Online Music: Rewriting The Score

It won't be easy to move listeners who buy single tunes to subscription services

For years, many music execs have argued that offering online subscriptions is the best way to sell digital music. But, so far, Apple Computer Inc. (AAPL ) has called the tune. The maker of the iPod music player has trounced all comers by selling more than 400 million songs through its iTunes Music Store. Meanwhile, Napster (NAPS ), AOL (TWX ), and RealNetworks (RNWK ), which all offer subscriptions, have been left behind.

Now, it appears, Apple could get its first serious competition. On May 10, Yahoo! Inc. (YHOO ) unveiled its Music Unlimited service, at the introductory price of just $60 a year -- a third the price of existing services. And BusinessWeek has learned that mighty Microsoft Corp. (MSFT ) is waiting for the right moment to strike with its own low-cost introductory offer. "When you see us move into the space," says Rob Bennett, senior director of MSN Entertainment, "you'll see us try very similar things."

So can these online behemoths make subscriptions mainstream? It won't happen overnight. For one thing, changing consumer behavior -- renting, not buying music -- will take some doing. Also, it's hard to make money on new types of subscriptions that allow folks to download tunes to portable players, at least at Yahoo-like prices. That means subscription rates may remain higher than most people are willing to pay. Then there's the iPod: The most popular player doesn't work with existing subscription services. Compatible players will have to get a whole lot cooler before people start buying them. Says Jupiter Research (JUPM ) analyst David Card: "There's only one device that matters, and you can't use it with Yahoo's music service."

That said, the subscription model has plenty of appeal. So long as fans pay their monthly bills, they would get unlimited access to a million-plus songs -- and be able to play them on their PC, on the road, or, with some home-networking gear, on their stereo. And the music labels would have a powerful means to build a steady stream of recurring revenues from anyone who has a Net connection. Says David Goldberg, vice-president and general manager of Yahoo! Music: "Subscription services will replace the entire music purchasing experience."

To get there, some obstacles will have to be cleared. Consider the Apple issue. Since the company makes nearly all of its music profits from the iPod, it has little incentive to create a subscription service -- or to make iPods compatible with those that exist. Simply put, there's not enough demand. While the number of subscribers to services from RealNetworks' Rhapsody division, AOL, Napster, and others rose from 750,000 in 2003 to 1.5 million in 2004, iPod sales zoomed from 4.4 million in fiscal 2004 to 17.2 million this fiscal year and are expected to hit 22.2 million in '06. That's why Apple says it has no plans to join the subscription fray for now -- though insiders believe Apple could easily roll out its own service.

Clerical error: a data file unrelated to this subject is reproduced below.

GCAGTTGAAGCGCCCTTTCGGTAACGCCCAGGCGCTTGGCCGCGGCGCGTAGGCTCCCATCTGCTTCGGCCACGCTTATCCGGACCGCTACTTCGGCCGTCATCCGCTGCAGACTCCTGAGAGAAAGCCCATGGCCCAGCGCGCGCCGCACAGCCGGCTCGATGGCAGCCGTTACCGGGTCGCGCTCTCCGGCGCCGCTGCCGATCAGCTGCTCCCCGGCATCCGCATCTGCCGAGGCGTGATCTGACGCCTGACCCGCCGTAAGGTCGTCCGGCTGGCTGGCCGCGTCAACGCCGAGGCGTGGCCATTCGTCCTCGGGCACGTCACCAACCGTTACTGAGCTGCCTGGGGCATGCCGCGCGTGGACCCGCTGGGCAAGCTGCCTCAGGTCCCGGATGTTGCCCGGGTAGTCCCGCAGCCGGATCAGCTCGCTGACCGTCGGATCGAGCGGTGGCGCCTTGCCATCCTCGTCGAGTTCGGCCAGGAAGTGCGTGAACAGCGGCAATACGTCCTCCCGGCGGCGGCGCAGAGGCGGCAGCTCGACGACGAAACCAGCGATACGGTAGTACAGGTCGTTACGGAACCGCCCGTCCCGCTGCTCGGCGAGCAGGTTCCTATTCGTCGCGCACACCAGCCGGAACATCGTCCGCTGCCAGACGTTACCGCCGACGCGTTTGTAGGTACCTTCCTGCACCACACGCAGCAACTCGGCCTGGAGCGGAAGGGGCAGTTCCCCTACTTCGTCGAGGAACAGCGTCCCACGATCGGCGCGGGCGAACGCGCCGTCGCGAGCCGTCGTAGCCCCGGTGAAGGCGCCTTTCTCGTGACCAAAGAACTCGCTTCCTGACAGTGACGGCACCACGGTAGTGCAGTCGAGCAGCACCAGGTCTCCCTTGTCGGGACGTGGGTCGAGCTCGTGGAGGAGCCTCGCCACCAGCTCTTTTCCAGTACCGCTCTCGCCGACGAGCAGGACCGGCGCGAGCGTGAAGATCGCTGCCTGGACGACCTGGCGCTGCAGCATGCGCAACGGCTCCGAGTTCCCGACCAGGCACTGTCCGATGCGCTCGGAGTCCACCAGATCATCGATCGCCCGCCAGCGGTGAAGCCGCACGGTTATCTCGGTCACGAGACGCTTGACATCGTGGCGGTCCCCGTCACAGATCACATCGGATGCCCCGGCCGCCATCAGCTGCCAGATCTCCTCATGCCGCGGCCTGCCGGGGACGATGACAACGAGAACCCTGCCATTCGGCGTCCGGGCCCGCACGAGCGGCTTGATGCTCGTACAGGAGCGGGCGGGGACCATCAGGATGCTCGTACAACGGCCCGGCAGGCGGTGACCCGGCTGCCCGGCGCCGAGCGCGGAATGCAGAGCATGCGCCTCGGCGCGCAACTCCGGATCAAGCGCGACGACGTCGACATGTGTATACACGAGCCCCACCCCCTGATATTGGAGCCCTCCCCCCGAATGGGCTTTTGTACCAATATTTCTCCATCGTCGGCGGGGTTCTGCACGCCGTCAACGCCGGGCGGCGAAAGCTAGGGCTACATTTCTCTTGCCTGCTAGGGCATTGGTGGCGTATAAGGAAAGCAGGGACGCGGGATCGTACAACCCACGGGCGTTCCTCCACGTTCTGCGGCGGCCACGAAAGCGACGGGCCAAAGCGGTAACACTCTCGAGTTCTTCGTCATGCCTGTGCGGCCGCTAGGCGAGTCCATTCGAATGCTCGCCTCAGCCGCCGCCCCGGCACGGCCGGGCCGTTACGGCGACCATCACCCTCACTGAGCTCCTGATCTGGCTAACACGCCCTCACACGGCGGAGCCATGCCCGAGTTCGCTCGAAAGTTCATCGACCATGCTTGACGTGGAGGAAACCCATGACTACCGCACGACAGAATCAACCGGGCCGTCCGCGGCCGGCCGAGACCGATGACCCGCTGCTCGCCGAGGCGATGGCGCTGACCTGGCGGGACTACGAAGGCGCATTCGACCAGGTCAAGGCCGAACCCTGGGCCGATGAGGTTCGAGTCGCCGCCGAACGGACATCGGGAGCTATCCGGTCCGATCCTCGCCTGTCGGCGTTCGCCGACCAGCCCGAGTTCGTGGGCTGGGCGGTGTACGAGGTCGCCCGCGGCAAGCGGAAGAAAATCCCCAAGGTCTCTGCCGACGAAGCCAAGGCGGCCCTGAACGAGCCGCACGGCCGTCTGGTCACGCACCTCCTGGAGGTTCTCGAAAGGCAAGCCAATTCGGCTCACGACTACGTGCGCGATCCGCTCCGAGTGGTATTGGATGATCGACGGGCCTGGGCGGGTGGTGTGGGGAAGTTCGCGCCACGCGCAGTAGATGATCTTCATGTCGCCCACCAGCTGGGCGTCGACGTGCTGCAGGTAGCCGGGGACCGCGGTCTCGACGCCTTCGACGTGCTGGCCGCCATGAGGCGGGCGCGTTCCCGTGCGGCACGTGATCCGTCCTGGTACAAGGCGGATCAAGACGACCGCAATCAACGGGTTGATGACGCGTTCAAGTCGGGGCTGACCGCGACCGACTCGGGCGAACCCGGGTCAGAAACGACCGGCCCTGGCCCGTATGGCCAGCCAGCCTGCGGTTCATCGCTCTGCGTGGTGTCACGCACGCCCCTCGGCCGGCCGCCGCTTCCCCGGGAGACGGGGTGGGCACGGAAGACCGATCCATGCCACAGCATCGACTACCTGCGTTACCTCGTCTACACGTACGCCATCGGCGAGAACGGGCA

The big question: Can anyone make money selling subscriptions at Yahoo's attractive price? Yahoo wouldn't discuss the economics of its Music Unlimited business, but several industry sources say the business model probably isn't sustainable. These people say the online providers typically pay the music labels about $6 per person a month for a subscription that allows users to listen to music only on their PCs. The service in turn typically charges users $10 per month. After expenses such as the cost of server infrastructure and credit-card fees, that leaves a profit margin of about 30%.

That's the good news. However, for subscriptions that allow downloads to portable players -- which most people are likely to want -- the fee to the label increases to about $8. That's why RealNetworks and Napster charged $15 per month before Yahoo came in with its $7 offer. Yahoo does have special advantages; since it can easily market to its 176 million registered users, acquisition costs are low. Also, Yahoo already has in place much of the costly infrastructure needed to deliver this service to customers

But industry insiders say it's unlikely those pluses are enough for Yahoo to make money on its current music subscriptions. That's why many believe it will be forced to raise rates. "[They] need volume, [and] when [they] get it, the price will come up," says Amanda Marks, executive vice-president of Universal Music Group's (V ) eLabs digital distribution unit. Yahoo hasn't ruled out future price hikes.

Moreover, the labels may be in no mood to help. Many music execs believe Yahoo is charging too little and could get consumers hooked on unsustainably low prices. "The labels are very sensitive to the devaluation of music," says RealNetworks chief strategy officer Richard Wolpert. Says another digital music exec: "The music industry wants to get people hooked on subscriptions and then increase prices, just like the cable-TV guys do."

Clearly, it's early days for the online-music industry, which still represents just 2% of total music sales and likely won't get much beyond 12% by 2010, says Jupiter. Indeed, despite the iPod's success, most people fill their players with songs from CD collections. The average iPod owner has purchased just 25 songs or so via iTunes -- a couple of CDs' worth. If downloads haven't changed the way most people get music, perhaps subscriptions will. Yahoo and MSN are counting on it. But they've got a ways to go before they give Apple CEO Steven P. Jobs a reason to turn up the volume.

By Peter Burrows, with Ben Elgin, in San Mateo, Calif., and with Ronald Grover in Los Angeles, Jay Greene in Seattle, and Heather Green and Tom Lowry in New York

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